Private Equity Associate: The Complete Guide | BankingPrep

Private Equity (PE) is one of the most prestigious jobs at Wall Street. Private Equity Associate and Analyst are the two most common entry points. Therefore, here we will deep dive into the job responsibility of those two positions, career path, salary and how to get into Private Equity via those two entry points.

1. Private Equity Associate’s Job Description

Private Equity has 3 main activities: Fundraising, Operational Management, and Investment, which is called “deal” work.  The Associate will be involved in each activity of the “deal” work and lead the process from start to finish.

Moreover, associates will handle some “non-deal” work including managing companies’ portfolios, screening for investment opportunities, and supporting the management team.

A typical day of an Associate:

  • Join the meeting with their boss or other team members to discuss active deals and potential deals.
  • Build a financial model for an active deal or review and adjust an existing one.
  • Conduct a conference call with the owners of a private company that has the potential to sell to your firm to get a new deal.
  • Review customer contracts in the database to reraise the new deal.
  • Monitor the company’s portfolio and keep the financial reports up-to-date. 
  • Follow up with the fundraising process and setting up webinars with “potential Funders”.
  • Conduct another call with different advisers or management consultants who are involved in the deal from earlier in the day to define strategy. 
  • Finish some administrative work such as editing NDAs or conducting market research.

A daily schedule of a Private Equity Associate:

Working as an Associate, you are among the highest-paying jobs at Wall Street as well as one of the busiest workers. Here is the schedule of a typical Associate:

8 AM: Having a cup of coffee at home, spending time reading Financial Time, and The Wall Street Journal while you are on the way to the office.

8:30 AM: You arrive at the office, and go through your emails. If you receive any investment teaser from an investment bank that fits your fund’s investment criteria, you decide to share the idea to your Vice Presidents to put into consideration.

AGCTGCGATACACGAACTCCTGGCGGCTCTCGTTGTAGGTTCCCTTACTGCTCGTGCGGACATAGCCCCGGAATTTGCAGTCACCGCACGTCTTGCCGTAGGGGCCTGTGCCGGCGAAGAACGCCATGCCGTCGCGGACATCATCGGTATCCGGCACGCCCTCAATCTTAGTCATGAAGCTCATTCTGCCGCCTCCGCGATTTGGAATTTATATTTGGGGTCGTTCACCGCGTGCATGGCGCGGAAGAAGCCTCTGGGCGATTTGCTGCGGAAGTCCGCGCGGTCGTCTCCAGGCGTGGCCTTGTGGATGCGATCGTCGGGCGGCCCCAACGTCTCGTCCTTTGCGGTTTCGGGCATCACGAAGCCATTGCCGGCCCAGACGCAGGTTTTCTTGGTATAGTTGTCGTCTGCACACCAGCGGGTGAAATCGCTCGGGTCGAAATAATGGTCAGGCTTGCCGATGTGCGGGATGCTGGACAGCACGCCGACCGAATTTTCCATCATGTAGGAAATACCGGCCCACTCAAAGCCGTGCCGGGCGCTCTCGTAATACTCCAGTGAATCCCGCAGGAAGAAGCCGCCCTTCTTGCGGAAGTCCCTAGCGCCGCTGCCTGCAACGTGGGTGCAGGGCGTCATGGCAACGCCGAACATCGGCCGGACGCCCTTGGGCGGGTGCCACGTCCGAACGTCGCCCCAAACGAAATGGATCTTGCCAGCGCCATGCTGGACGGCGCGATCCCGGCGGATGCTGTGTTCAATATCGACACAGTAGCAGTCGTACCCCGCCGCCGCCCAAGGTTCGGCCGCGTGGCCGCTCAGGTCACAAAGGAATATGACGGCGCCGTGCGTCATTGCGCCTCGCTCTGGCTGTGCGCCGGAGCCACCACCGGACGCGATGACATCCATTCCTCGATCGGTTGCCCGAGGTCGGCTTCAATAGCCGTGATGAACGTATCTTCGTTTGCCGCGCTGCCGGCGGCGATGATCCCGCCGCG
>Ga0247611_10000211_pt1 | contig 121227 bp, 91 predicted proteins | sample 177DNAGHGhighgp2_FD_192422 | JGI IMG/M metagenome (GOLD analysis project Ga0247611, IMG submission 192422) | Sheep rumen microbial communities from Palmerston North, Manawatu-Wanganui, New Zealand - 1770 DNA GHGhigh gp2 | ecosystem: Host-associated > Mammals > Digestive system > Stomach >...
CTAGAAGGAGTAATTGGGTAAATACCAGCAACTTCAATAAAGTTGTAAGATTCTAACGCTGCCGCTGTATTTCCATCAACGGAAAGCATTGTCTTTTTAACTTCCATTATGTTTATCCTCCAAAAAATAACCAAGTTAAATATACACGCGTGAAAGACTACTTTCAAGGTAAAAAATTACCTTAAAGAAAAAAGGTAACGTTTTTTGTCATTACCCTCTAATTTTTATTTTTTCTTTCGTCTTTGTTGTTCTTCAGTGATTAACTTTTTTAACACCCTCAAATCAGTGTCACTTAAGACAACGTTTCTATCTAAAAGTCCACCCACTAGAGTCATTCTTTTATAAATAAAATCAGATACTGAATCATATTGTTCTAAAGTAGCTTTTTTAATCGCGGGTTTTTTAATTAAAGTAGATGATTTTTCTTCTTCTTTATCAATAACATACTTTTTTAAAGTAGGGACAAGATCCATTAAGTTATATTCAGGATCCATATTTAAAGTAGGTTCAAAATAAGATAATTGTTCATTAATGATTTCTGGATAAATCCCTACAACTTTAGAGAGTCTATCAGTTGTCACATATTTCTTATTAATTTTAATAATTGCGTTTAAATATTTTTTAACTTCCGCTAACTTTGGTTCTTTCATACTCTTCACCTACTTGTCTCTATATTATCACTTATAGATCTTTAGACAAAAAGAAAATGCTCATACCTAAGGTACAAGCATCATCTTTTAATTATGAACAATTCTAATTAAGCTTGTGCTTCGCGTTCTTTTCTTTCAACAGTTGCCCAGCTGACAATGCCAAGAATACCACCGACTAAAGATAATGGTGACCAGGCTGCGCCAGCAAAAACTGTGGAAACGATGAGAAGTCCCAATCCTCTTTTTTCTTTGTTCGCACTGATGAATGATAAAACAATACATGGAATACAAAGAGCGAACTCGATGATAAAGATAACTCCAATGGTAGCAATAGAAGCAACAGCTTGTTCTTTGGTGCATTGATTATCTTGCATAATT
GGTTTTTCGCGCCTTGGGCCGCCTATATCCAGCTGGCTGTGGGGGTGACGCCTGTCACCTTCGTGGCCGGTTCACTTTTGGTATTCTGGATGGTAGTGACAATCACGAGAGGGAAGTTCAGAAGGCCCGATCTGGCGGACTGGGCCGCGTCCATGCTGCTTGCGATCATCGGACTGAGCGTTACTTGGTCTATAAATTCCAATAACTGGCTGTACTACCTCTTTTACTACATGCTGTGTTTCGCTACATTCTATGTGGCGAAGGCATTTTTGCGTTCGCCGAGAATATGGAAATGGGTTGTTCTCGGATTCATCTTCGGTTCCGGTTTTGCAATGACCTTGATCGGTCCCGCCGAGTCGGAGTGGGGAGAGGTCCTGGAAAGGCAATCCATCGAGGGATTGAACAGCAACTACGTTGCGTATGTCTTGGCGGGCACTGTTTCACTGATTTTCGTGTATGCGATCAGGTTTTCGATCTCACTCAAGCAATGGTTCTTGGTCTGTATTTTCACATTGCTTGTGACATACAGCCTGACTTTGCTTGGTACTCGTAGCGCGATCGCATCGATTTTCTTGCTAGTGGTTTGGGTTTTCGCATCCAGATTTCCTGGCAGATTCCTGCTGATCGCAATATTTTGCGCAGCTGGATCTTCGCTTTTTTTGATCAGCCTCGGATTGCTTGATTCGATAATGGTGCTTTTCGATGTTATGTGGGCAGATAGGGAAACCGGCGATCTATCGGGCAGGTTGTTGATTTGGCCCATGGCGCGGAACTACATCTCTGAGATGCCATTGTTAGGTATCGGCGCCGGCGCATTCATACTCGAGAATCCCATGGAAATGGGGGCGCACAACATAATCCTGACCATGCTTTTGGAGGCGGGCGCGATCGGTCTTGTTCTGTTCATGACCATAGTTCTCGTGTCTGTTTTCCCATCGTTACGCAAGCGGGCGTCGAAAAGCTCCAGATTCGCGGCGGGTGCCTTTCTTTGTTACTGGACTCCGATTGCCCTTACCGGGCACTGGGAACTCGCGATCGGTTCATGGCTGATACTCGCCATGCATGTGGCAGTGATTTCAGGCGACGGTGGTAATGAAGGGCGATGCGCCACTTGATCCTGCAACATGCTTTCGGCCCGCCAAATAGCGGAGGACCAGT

9 AM: Review an LBO model template for a different investment opportunity created by one of the Analysts. If you find out the management team has ridiculously optimistic projections, so you assign the Analyst to adjust the scenarios with lower numbers.

11 AM: You make a call with some private companies to catch up on any news or any events occurring in the sector you cover. 

12 PM: You have lunch while catching up with your colleague about the recent deals. If you receive a few teasers from bankers marketing different companies, you send it to your Analyst to review half of them after lunch.

1 PM: You join a call with outside lawyers and accountants to carefully check their research on a deal that has been dragging for months.

2 PM: You check on your Analyst to see the progress of the LBO model template as well as the task you assign at lunch. You also ask your Analyst to fix the formatting of some financial data and update the internal model for one portfolio company that just reported results. You’ll use these figures in your pitch deck to potential new Limited Partners.

5 PM: Conduct a frequent call with the advisers and management consultants – who are involved in the deal from earlier in the day to see the progress and define the current problems.

6 PM: Conduct the meeting with your Analyst and Vice President to discuss some of the teasers from earlier in the day to see which deals the fund should take.

8:30 PM: You complete all of your tasks and decide to head to the gym before going home. Yes, you finish one of the typical days of an Associate.

To sum up, the work is a mix of gathering data, calls and meetings,  model reviews, presentations, and a bit of sourcing. It’s interesting to be a Private Equity Associate, isn’t it?

2. Typical Roadmaps to become a Private Equity Associate?

2.1 From Investment Banking to Private Equity

For an overview of chance to get into Private Equity across career path and background, please visit our Wall Street Career Planning tool 

This is the most common track to move up your career ladder. After 2-3 years in Investment Banking, you can apply for the Associate position in Private Equity.